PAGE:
BOSTON COLLEGE
Boston College International & Comparative Law Review

Student
Publications

Volume 26 2003 Number 1

[Pages 1-34]
AMERICAN LAW AND POLICY ON ASSASSINATIONS OF FOREIGN LEADERS: THE PRACTICALITY OF MAINTAINING THE STATUS QUO
Nathan Canestaro*

Abstract:  Suspending the ban on assassinations—as established in Executive Order 12333—serves no practical purpose. The Executive Order is not an obstacle to effective prosecution of the War on Terrorism; in fact, its reach is very limited. Although common sense might suggest that “assassination” equates with the targeted killing of a specific individual, the term is in fact a legal term of art with a very narrow definition derived from the Law of War. As a result, Executive Order 12333 only prohibits a very narrow spectrum of attacks in wartime or against clear threats to national security. As the United States has not typically engaged such means to attack “leadership targets” for several decades, publicly rescinding the offer now would grant no more freedom to act and only would serve to undermine the United States’ public diplomacy abroad.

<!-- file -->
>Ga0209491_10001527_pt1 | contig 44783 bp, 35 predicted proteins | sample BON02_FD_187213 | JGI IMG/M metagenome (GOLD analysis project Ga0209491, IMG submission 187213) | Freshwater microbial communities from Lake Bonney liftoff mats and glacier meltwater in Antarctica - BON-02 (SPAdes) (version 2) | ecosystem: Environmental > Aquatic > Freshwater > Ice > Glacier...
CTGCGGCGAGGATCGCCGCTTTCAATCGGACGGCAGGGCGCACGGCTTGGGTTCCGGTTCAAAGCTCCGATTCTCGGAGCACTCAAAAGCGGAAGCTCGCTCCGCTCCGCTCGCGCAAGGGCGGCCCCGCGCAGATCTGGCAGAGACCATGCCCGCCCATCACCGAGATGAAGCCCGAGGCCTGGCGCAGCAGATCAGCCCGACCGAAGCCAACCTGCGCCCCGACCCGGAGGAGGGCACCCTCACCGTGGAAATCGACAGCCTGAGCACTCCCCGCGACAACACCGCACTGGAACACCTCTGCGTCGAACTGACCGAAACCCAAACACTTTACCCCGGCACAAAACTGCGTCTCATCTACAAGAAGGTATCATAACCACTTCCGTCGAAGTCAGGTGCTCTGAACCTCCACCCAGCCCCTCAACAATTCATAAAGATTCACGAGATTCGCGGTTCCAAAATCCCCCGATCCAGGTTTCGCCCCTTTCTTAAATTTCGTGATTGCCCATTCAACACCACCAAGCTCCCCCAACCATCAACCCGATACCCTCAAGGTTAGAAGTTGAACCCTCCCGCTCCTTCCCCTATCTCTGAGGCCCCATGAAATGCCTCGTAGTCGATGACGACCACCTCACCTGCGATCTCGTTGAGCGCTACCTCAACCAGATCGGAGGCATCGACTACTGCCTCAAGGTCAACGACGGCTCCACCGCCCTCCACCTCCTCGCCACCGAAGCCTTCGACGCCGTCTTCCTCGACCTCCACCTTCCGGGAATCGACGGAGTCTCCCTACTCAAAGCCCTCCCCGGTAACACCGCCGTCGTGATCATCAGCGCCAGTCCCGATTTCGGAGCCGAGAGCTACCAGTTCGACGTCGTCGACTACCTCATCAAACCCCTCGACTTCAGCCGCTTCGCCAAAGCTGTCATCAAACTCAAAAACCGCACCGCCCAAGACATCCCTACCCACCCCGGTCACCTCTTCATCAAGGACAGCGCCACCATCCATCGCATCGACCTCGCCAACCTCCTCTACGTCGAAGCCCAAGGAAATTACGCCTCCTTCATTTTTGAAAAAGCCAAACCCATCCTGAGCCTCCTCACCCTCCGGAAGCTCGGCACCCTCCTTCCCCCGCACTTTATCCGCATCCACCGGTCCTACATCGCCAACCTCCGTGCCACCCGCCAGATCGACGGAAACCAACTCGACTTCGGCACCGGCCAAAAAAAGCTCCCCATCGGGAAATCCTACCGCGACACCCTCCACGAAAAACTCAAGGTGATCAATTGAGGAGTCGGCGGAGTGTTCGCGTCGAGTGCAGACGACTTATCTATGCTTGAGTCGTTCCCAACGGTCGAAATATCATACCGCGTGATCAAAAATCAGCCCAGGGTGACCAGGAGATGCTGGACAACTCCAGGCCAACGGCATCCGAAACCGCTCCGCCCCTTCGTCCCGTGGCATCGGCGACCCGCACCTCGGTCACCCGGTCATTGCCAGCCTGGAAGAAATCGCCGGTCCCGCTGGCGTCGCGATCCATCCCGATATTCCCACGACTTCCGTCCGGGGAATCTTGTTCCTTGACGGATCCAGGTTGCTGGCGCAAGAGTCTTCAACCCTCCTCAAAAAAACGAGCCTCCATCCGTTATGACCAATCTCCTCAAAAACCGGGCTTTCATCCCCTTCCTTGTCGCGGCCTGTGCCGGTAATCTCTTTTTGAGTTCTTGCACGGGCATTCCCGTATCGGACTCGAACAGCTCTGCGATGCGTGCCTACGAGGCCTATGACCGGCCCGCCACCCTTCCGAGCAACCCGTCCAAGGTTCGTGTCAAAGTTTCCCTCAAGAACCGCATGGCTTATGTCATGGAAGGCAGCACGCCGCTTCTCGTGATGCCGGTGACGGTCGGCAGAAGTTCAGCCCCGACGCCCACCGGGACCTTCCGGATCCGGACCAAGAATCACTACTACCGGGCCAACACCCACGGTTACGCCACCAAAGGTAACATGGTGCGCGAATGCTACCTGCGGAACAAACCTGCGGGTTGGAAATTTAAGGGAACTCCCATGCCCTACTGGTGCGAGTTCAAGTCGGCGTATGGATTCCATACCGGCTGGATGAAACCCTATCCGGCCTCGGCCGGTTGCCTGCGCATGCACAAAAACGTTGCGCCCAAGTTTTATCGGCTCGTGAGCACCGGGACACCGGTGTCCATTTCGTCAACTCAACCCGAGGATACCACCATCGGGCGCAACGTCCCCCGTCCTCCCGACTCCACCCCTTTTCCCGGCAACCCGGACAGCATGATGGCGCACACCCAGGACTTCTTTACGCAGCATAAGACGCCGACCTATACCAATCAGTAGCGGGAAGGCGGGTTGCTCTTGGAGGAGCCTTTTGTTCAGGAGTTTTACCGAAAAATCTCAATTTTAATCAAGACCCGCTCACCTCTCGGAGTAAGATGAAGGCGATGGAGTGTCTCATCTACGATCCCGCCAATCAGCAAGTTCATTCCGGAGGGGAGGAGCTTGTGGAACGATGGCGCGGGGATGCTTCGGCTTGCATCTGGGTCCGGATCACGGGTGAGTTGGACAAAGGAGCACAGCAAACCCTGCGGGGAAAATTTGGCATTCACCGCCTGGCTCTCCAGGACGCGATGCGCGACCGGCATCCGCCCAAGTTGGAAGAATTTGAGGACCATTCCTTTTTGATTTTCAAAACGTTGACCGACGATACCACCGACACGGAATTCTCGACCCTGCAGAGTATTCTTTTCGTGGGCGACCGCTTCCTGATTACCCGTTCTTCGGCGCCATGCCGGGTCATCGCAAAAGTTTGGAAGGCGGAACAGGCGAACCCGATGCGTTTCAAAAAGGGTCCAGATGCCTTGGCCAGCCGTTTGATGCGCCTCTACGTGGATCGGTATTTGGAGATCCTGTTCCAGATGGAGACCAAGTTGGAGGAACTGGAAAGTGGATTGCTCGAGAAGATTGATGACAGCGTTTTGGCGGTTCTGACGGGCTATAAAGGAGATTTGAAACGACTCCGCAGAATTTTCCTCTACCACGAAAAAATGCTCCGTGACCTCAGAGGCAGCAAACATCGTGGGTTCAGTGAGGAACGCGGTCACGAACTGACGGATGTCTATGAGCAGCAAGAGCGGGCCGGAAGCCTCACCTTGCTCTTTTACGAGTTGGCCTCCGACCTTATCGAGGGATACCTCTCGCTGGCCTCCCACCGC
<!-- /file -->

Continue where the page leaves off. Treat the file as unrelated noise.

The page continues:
[Pages 35-76]
STRICTNESS AND SUBSIDIARITY: AN INSTITUTIONAL PERSPECTIVE ON AFFIRMATIVE ACTION AT THE EUROPEAN COURT OF JUSTICE
Sean Pager*

Abstract:  The move to strict review of gender equality cases by the European Court of Justice raises questions regarding the institutional role of the Court. Comparisons between the ECJ’s affirmative action case law and US jurisprudence serve to illuminate the very different role played by the ECJ as the central arbiter of a supranational judiciary. In its readiness to decide contextual issues better left to the national courts, the European Court has taken an “American approach” to affirmative action out of keeping with its role. Closer attention to the dynamics of the Court’s partnership with national judiciaries would serve as a step toward a functional conception of judicial subsidiarity.